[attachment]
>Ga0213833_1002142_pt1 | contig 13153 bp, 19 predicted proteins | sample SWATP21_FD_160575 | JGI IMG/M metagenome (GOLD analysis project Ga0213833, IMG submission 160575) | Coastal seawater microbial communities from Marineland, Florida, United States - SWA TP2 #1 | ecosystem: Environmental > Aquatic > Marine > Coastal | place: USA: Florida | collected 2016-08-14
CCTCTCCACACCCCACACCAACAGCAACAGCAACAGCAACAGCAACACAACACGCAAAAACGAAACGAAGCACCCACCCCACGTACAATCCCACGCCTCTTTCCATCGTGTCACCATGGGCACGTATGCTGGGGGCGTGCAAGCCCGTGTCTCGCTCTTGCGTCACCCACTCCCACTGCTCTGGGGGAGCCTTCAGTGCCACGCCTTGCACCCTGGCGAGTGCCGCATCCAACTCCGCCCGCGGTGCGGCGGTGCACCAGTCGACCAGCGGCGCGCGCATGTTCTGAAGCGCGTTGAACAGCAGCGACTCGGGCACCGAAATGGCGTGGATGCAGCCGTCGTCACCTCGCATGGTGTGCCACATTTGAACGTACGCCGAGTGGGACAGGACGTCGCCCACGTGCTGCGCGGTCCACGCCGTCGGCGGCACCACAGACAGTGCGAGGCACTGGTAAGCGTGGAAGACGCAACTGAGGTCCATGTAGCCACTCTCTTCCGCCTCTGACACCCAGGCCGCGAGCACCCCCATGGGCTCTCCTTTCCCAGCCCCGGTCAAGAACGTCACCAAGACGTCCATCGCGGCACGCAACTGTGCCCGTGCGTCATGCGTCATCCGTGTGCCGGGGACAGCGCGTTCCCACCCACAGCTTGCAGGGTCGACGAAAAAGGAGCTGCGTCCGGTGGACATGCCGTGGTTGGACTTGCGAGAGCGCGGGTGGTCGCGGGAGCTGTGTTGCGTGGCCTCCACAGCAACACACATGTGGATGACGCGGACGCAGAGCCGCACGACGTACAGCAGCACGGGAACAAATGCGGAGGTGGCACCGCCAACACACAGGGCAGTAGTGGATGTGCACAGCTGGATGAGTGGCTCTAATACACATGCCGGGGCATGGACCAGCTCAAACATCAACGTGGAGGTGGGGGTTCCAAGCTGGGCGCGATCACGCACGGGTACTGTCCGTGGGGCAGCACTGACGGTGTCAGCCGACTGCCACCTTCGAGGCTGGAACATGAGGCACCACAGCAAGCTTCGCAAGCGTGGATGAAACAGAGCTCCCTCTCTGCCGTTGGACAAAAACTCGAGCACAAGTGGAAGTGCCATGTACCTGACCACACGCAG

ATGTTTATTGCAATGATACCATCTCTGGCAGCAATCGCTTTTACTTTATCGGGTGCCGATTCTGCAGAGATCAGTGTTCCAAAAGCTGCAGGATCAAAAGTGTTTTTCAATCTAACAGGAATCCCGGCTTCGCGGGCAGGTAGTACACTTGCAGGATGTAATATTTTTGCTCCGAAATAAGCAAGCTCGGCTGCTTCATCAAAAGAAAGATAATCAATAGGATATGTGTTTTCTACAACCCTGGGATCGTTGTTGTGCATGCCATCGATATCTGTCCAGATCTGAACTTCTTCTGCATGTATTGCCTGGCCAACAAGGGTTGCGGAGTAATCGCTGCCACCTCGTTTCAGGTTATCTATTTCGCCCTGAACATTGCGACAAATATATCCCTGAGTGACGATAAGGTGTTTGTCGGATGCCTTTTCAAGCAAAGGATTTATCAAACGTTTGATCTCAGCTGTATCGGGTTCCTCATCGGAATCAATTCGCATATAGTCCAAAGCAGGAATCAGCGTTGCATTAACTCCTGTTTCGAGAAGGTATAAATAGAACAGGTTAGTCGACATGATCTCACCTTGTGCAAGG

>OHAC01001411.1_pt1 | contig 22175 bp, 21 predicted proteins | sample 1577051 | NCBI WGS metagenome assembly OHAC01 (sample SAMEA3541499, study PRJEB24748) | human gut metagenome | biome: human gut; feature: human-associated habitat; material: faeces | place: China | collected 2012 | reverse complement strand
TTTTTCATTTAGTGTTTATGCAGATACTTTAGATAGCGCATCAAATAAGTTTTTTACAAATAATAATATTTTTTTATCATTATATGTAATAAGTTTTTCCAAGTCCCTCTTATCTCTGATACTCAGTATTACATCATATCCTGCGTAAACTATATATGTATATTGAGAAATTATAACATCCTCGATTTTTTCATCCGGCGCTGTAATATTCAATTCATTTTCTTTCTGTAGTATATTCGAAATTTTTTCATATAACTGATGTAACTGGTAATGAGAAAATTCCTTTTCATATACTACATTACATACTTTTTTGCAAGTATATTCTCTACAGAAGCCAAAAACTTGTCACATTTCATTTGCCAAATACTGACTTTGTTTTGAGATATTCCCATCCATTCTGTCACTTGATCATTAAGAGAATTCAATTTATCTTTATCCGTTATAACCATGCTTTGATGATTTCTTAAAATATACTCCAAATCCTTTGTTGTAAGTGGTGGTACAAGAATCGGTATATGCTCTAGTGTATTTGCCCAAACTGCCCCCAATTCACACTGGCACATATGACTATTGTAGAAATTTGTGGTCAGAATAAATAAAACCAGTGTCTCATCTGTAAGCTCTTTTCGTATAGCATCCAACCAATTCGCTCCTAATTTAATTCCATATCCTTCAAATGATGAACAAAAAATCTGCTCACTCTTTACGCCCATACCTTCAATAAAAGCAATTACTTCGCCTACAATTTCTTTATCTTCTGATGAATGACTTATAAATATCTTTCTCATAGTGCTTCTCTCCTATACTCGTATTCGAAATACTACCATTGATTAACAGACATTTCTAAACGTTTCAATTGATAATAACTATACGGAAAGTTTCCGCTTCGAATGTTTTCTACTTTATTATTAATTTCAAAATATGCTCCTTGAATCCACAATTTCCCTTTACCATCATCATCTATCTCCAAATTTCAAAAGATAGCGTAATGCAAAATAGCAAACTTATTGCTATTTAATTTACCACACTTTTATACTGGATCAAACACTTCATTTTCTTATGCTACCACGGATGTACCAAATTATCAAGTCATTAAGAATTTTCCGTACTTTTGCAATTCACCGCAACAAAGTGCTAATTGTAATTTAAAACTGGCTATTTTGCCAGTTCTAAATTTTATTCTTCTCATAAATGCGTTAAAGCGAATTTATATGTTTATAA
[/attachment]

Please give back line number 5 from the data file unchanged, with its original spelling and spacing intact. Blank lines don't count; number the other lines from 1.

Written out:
TTTTTCATTTAGTGTTTATGCAGATACTTTAGATAGCGCATCAAATAAGTTTTTTACAAATAATAATATTTTTTTATCATTATATGTAATAAGTTTTTCCAAGTCCCTCTTATCTCTGATACTCAGTATTACATCATATCCTGCGTAAACTATATATGTATATTGAGAAATTATAACATCCTCGATTTTTTCATCCGGCGCTGTAATATTCAATTCATTTTCTTTCTGTAGTATATTCGAAATTTTTTCATATAACTGATGTAACTGGTAATGAGAAAATTCCTTTTCATATACTACATTACATACTTTTTTGCAAGTATATTCTCTACAGAAGCCAAAAACTTGTCACATTTCATTTGCCAAATACTGACTTTGTTTTGAGATATTCCCATCCATTCTGTCACTTGATCATTAAGAGAATTCAATTTATCTTTATCCGTTATAACCATGCTTTGATGATTTCTTAAAATATACTCCAAATCCTTTGTTGTAAGTGGTGGTACAAGAATCGGTATATGCTCTAGTGTATTTGCCCAAACTGCCCCCAATTCACACTGGCACATATGACTATTGTAGAAATTTGTGGTCAGAATAAATAAAACCAGTGTCTCATCTGTAAGCTCTTTTCGTATAGCATCCAACCAATTCGCTCCTAATTTAATTCCATATCCTTCAAATGATGAACAAAAAATCTGCTCACTCTTTACGCCCATACCTTCAATAAAAGCAATTACTTCGCCTACAATTTCTTTATCTTCTGATGAATGACTTATAAATATCTTTCTCATAGTGCTTCTCTCCTATACTCGTATTCGAAATACTACCATTGATTAACAGACATTTCTAAACGTTTCAATTGATAATAACTATACGGAAAGTTTCCGCTTCGAATGTTTTCTACTTTATTATTAATTTCAAAATATGCTCCTTGAATCCACAATTTCCCTTTACCATCATCATCTATCTCCAAATTTCAAAAGATAGCGTAATGCAAAATAGCAAACTTATTGCTATTTAATTTACCACACTTTTATACTGGATCAAACACTTCATTTTCTTATGCTACCACGGATGTACCAAATTATCAAGTCATTAAGAATTTTCCGTACTTTTGCAATTCACCGCAACAAAGTGCTAATTGTAATTTAAAACTGGCTATTTTGCCAGTTCTAAATTTTATTCTTCTCATAAATGCGTTAAAGCGAATTTATATGTTTATAA